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English, August: An Indian Story (New York…

English, August: An Indian Story (New York Review Books Classics) (original 1988; edition 2006)

by Upamanyu Chatterjee, Akhil Sharma (Introduction)

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461922,528 (3.73)21
Title:English, August: An Indian Story (New York Review Books Classics)
Authors:Upamanyu Chatterjee
Other authors:Akhil Sharma (Introduction)
Info:NYRB Classics (2006), Edition: 2nd, Paperback, 326 pages
Collections:Your library

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English, August: An Indian Story by Upamanyu Chatterjee (1988)

  1. 00
    The Civil Servant's Notebook by Wang Xiaofang (wandering_star)
    wandering_star: Both satires of bureaucracy, one focused on corruption (in China), the other on inertia (in India).

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Showing 1-5 of 8 (next | show all)
I remember this book as a comic masterpiece. I had read it about 18 years ago - yet remember Madna and the protagonist's hilarious flirt with his own life and the surrounding. ( )
  pawanmishra | Nov 9, 2016 |
for humor 5/5.....but there were many pages which bored me... some places were too dragging.. when humor was there it was too good ... i couldn't control my laugh.... overall 3/5 :) ( )
  PallaviSharma | May 9, 2016 |
Hard to give a star rating for this book. Just because it's not for me, doesn't mean it is not a good book. I tried. I really did to finish this book, but found I needed far more background in Indian history and life to understand this book. There’s a lot of detail, and it’s clear that the author really knows his subject. But it is a book for people who have previously been immersed in Indian literature, not popular novels. ( )
  brangwinn | Jan 14, 2015 |
I am surprised that 'English, August' is not better known. It is well-written and is refreshingly funny. While the most outstanding aspect of this novel is its humor, what I like the best about it is that the story is told in such a genuine voice. For once this is not an NRI author trying to bring forth the truth about "real" India. Chatterjee draws heavily from his own experiences in the Indian administrative service to paint a picture of life in rural India, working of Government offices and bureaucracy in India of 1983. The story centers around a westernized city-boy Augustya who is stranded in a small village with a job he isn't interested in at all. The western influence on young generation and vast difference between urban and rural lives form a part of the theme as well.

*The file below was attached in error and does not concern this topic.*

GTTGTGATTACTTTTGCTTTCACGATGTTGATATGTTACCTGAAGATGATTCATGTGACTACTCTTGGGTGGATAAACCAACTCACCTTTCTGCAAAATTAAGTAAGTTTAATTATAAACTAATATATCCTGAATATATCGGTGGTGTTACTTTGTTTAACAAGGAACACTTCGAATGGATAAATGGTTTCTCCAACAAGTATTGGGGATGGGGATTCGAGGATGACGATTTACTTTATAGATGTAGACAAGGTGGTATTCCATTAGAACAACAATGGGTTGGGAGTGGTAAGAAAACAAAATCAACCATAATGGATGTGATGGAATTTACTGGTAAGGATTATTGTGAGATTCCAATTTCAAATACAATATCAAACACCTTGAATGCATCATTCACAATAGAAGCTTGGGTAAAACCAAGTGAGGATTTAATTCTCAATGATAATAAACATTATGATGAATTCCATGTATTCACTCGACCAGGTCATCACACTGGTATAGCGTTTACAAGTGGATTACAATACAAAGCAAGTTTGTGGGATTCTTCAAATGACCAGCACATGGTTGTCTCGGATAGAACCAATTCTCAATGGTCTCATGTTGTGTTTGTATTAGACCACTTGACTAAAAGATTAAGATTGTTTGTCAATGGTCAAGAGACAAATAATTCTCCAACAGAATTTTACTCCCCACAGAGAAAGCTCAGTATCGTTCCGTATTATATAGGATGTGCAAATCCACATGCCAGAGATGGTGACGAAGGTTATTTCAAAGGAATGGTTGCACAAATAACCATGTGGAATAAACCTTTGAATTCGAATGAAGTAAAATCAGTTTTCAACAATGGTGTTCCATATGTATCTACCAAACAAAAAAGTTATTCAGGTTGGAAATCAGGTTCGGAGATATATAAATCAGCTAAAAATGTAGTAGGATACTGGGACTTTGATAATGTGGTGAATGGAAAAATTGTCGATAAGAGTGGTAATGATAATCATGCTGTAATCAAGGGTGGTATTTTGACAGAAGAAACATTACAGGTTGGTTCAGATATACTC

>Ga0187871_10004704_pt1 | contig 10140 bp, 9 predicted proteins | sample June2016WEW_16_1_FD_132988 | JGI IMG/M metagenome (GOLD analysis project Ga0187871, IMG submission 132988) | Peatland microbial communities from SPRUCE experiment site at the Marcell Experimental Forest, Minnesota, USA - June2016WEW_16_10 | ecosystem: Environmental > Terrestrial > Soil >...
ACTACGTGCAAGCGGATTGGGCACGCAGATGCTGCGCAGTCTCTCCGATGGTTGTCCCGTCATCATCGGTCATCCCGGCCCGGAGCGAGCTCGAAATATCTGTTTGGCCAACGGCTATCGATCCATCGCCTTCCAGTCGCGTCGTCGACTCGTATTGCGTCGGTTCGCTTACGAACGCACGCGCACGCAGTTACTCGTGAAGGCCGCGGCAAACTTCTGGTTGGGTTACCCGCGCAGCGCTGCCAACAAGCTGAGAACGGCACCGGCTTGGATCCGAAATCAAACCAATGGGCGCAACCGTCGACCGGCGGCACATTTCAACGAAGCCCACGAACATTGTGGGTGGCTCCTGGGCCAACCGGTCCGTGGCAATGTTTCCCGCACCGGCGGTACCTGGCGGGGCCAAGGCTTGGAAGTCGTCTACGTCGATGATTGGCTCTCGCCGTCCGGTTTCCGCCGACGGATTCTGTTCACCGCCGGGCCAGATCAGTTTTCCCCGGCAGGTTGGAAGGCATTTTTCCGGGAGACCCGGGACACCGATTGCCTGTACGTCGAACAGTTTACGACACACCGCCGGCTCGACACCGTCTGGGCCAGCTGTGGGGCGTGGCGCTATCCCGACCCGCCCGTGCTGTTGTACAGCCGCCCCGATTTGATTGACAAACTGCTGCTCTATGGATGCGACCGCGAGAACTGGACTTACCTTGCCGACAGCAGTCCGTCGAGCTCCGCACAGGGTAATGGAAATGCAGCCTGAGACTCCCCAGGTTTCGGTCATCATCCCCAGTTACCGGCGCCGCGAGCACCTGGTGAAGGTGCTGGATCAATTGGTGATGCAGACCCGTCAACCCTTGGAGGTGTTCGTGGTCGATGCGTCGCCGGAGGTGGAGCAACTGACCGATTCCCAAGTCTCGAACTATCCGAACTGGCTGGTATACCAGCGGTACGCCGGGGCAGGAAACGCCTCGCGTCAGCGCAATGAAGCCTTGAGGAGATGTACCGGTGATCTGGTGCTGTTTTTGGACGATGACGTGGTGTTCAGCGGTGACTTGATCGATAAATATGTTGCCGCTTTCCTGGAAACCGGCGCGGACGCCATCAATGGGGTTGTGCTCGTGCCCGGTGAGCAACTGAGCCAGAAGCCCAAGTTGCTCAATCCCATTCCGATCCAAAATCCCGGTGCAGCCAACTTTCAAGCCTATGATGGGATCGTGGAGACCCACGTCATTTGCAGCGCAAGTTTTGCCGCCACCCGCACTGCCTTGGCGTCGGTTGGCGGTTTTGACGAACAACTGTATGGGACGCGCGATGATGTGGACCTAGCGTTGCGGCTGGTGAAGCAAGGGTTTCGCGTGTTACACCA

There were many instances where I could easily picture the scenes in the book because it was all so familiar, it is a very Indian story.

Plot-wise not a lot seems to happen. But I guess this is a reflection of the situation at hand - just the way things don't seem to progress in government offices responsible for development and nothing seems to change from day-to-day in small villages and towns.

"Most novels progress, but this one simply chronicles an ongoing anomie and spiritual restlessness."-Washington Post.

Chatterjee doesn't let the narrative get dull at all. He presents a satirical and humorous view of the way things function. He introduces us to an array of characters who are not too far from the kind of people one could encounter in real life. And each of them is entertaining in his or her own way. Even if the situation is dull, he effortlessly evokes humor with his wit and play of words. The language perfectly complements the mood of the novel. It can be read multiple times and it still won't grow stale.

Without any doubt, Chatterjee's writing is way ahead of the likes of Adiga, Swarup or Bhagat. I am glad I came across this novel. Way to go Mr. Chatterjee!
I wanted to post some of the funny excerpts from the novel. But there are so many of them, I don't know how to pick. Just read the book... ( )
  HearTheWindSing | Mar 31, 2013 |
The only thing I liked about this was Rahul Bose. ( )
  milti | Dec 14, 2011 |
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